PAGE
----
Jeff Kennedy is a bit of a novelty. He's the manager of The Bishop's Lodge Ranch, Resort & Spa stables, and he's in charge of wrangling horses and guiding guests through the more than 400 acres of Bishop's Lodge trails adjacent the Santa Fe National Forest. Oh, and his name tag also reads Brooklyn, New York, where he was born and raised.

Clearly Kennedy couldn't have grown up as a cowboy, but you wouldn't know on first sight, as the title is perfectly suited to him. He's tall, lean and wholesomely attractive beneath a black cowboy hat, dark aviators and leather chaps.

The cowboy lifestyle is one he definitely embraces. Since settling in Santa Fe, Kennedy acquired a three-quarter-ton Ford diesel truck that he finds appropriate to drive while wearing his cowboy hat and playing country music. His motorized stable includes another truck, an '83 pickup to pull his horse trailer, a car and a motorcycle.

But wrenching, for Kennedy, is only a complement to his calling. Kennedy relishes wrangling cattle and camping under the Western sky. Daily he helps take care of the lodge's 17 horses. Early this summer, he dragged SFR staff writer Wren Abbott and me through the Sangre de Christo foothills that he knows as well as his favorite country song.

Perched atop his personal horse, Famous Shoes, Kennedy displayed what I learned is "cowboy posture" (Abbott apparently has an English riding style, and I have, well, nothing worth defining as a "style").

The three of us rode east into land that eventually leads to the Ski Basin and then the vast Pecos Wilderness. As our burly horses sauntered up hillsides, we talked at length on subjects ranging from regional cacti to the call of The West to the many schools of thought surrounding the treatment of horses. Kennedy discussed the attributes of American paint horses, red roan appaloosas, and Belgian draft and Arabian quarter horse mixes (all of which are under his purview at the lodge). Horses, in particular, bring Kennedy joy.

Unlike stereotypical cowboys, Kennedy enjoys conversation. He loves talking to the wide range of guests who come seeking some approximation of the Old West and a connection to nature.

His occupation recalls a calmer, simpler time—although I'm not sure where in Wild West history I'd place my mid-afternoon leisure cruise on a horse called Cadillac. (William Shatner recently rode the horse as well and, according to Kennedy, Shatner too thought the ride was smooth.)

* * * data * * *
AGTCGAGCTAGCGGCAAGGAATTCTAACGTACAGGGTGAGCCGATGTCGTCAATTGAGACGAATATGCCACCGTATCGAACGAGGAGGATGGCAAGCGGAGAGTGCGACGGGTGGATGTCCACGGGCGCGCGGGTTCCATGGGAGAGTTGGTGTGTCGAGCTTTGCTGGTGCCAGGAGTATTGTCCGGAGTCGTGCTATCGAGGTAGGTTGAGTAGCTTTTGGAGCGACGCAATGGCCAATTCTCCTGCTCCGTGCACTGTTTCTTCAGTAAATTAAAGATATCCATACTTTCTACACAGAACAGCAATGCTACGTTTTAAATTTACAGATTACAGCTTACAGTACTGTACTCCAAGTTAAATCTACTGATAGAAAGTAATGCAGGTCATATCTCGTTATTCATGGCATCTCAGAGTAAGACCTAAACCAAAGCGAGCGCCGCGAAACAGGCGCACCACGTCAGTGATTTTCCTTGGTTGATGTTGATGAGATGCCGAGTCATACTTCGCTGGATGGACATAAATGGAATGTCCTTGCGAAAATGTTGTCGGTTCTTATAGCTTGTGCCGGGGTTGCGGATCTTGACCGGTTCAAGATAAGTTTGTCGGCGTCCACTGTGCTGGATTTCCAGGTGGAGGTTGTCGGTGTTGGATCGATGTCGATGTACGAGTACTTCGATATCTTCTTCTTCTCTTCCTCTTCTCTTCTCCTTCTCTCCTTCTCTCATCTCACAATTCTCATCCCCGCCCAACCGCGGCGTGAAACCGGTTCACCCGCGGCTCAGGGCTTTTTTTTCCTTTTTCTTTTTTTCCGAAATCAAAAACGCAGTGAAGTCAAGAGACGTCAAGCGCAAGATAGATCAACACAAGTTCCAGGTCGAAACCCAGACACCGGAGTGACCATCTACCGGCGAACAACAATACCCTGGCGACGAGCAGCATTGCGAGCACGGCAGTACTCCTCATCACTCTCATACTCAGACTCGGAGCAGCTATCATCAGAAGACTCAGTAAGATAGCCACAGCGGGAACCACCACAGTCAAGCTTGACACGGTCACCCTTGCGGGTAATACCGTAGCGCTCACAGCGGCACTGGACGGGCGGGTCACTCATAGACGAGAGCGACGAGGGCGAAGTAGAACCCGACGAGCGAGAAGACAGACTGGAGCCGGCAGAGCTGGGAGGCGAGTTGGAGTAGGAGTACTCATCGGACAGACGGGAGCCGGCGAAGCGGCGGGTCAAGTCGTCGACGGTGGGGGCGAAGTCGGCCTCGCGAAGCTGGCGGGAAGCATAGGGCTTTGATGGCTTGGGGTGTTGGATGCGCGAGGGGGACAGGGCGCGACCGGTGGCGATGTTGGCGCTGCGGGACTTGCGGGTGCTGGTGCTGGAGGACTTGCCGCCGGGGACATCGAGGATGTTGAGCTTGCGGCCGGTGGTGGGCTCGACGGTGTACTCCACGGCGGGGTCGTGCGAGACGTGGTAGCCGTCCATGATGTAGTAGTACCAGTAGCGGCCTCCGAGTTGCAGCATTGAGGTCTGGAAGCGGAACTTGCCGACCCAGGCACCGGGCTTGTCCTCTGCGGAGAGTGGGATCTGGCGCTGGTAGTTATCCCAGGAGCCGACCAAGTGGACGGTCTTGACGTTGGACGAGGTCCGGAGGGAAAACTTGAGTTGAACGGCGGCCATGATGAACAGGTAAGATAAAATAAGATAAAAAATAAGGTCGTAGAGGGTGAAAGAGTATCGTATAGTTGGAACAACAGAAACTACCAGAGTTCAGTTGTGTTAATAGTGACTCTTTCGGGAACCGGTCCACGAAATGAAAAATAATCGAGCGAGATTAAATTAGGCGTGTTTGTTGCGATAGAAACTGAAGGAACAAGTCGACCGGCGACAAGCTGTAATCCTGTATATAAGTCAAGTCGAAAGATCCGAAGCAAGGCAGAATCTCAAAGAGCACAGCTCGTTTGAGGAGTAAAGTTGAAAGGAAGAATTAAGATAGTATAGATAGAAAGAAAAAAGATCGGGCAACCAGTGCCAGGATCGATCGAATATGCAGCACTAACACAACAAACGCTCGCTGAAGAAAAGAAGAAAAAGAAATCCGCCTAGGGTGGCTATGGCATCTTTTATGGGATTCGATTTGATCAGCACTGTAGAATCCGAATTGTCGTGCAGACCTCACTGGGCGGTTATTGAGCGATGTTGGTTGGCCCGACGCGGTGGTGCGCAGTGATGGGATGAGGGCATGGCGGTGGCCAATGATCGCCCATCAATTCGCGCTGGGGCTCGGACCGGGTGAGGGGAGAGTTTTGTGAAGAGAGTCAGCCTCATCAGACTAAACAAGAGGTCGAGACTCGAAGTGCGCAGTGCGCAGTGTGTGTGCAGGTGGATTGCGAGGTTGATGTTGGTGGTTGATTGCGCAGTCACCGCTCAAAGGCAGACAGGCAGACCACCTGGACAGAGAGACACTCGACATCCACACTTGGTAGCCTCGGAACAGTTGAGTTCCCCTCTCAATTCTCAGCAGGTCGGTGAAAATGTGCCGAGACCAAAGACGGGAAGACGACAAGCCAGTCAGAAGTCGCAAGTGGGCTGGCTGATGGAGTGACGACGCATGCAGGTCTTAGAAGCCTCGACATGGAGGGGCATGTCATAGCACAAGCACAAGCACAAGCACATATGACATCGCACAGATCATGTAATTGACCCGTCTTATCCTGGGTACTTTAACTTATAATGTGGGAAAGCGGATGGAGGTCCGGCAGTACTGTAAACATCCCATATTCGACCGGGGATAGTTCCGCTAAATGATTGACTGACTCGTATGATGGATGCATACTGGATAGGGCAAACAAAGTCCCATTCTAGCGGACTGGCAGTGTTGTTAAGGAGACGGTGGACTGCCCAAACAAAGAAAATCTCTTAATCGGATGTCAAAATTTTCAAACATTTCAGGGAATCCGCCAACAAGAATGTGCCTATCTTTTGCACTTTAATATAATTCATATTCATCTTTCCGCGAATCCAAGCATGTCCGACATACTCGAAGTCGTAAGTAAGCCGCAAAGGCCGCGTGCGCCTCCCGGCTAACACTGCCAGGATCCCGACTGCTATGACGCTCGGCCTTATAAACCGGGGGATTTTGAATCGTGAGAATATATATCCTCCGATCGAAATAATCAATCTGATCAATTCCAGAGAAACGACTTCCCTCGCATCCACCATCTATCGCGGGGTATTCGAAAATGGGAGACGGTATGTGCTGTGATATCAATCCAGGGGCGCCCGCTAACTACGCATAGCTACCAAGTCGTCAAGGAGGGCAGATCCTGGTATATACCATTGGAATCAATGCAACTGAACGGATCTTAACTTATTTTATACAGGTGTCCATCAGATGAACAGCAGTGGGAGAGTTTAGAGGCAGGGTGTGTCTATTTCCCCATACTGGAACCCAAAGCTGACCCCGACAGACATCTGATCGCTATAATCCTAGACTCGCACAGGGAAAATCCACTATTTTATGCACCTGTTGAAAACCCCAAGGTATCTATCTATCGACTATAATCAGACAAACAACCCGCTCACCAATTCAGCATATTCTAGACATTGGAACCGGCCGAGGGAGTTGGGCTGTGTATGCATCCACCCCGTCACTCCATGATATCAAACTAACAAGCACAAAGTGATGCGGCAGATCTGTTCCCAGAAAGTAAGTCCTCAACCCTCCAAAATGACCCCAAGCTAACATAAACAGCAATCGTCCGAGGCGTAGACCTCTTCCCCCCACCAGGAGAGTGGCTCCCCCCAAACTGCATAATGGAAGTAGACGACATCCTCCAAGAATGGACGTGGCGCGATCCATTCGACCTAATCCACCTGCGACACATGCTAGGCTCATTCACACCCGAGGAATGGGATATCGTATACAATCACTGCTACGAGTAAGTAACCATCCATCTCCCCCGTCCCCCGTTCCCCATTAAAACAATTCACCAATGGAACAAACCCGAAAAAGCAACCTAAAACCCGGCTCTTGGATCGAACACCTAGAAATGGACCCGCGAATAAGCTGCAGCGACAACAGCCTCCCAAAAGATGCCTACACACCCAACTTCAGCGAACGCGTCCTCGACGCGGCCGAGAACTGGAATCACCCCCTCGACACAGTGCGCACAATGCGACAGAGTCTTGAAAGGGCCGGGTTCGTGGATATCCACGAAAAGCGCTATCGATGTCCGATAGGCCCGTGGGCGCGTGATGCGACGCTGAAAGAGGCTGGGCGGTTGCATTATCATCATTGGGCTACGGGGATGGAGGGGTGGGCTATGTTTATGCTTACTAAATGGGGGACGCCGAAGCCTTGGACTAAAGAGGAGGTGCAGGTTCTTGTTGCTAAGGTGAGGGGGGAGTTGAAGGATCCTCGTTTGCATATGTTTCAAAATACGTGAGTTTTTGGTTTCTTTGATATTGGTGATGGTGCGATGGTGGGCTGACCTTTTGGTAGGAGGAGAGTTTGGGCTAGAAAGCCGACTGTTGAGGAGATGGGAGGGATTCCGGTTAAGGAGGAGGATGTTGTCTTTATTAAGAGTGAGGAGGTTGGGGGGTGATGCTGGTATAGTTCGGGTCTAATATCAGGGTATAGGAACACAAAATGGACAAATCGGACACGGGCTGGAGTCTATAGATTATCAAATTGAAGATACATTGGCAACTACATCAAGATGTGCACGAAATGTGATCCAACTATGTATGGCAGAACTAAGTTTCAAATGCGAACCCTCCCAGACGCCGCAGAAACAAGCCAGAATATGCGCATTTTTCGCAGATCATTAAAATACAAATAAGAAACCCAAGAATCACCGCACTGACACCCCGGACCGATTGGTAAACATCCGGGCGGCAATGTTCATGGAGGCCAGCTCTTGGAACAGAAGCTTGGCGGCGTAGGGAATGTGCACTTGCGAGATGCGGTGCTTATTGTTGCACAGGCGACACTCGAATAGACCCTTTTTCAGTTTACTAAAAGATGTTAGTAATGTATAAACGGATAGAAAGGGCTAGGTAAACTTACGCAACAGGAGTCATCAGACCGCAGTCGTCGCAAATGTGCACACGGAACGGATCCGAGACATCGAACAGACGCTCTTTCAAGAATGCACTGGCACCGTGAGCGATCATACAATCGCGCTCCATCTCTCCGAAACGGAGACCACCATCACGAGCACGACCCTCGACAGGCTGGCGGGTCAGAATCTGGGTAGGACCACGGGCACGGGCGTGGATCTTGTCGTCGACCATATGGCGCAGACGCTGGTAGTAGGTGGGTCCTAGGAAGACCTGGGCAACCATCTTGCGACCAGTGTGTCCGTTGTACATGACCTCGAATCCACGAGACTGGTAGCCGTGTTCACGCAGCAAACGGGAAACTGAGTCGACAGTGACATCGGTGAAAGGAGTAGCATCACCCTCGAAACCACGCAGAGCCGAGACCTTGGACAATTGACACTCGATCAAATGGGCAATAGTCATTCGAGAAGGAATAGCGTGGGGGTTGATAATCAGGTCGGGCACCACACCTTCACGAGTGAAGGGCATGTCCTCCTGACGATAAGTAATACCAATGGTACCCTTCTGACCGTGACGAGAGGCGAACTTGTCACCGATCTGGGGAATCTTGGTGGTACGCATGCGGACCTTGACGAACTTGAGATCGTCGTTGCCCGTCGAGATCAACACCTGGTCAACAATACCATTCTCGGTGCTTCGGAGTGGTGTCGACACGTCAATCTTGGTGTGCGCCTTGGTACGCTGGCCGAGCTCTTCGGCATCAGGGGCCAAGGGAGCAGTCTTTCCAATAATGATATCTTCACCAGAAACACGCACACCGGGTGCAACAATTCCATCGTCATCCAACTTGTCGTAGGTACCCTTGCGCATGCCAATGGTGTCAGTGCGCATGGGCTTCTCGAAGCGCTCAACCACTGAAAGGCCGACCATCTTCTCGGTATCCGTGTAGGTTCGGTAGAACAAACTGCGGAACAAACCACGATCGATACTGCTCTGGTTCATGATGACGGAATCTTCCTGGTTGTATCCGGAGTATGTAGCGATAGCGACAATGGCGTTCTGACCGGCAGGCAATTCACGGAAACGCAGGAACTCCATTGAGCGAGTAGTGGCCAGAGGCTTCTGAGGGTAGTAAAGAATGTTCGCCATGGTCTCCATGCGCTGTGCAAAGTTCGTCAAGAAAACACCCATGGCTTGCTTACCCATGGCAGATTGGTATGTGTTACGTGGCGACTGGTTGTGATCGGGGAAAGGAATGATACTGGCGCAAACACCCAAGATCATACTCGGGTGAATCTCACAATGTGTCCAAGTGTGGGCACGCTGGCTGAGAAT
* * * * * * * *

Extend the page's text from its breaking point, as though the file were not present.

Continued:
At SUNY New Paltz, Kennedy studied anthropology, a major that tumbled him through a litter of unrelated jobs, from fine dining waiter to credit company lackey.

But outside of Kennedy's ability to talk comfortably and confidently, there are no clues to his aimlessness prior to finding himself on horseback. He describes his job—his calling, really—with the sort of honest enthusiasm that inspires a marriage of envy and mild rage from the office set.

"I get to dress like a cowboy, work outside, ride my horse every day," Kennedy says. "Where I work is absolutely beautiful. And I work with great people, meet interesting folks—everyone who comes up here is doing it to have a great time, so it's a real fun, happy place to be."

And no, he says he'll never work in an office again.

It's a pleasant life that apparently shows itself—or doesn't—on Kennedy's youthful face. He says in passing that he recently attended his 20th high school reunion. He is 37.

His high school, he says, mostly turned out "cops, firefighters and finance guys." Kennedy is the only wrangler and it's likely to stay that way.

Whatever he does in the future, he plans to do it on a horse.

As Kennedy led us back to the stables after our sunny afternoon of riding, my only regret was that we didn't stop for cowboy cuisine, on the side of the trail, with the wind in the trees as a soundtrack.

I guess that's a reason to go back.

The Bishop’s Lodge Ranch, Resort & Spa stables
Open 8 am-5 pm daily
1297 Bishops Lodge Road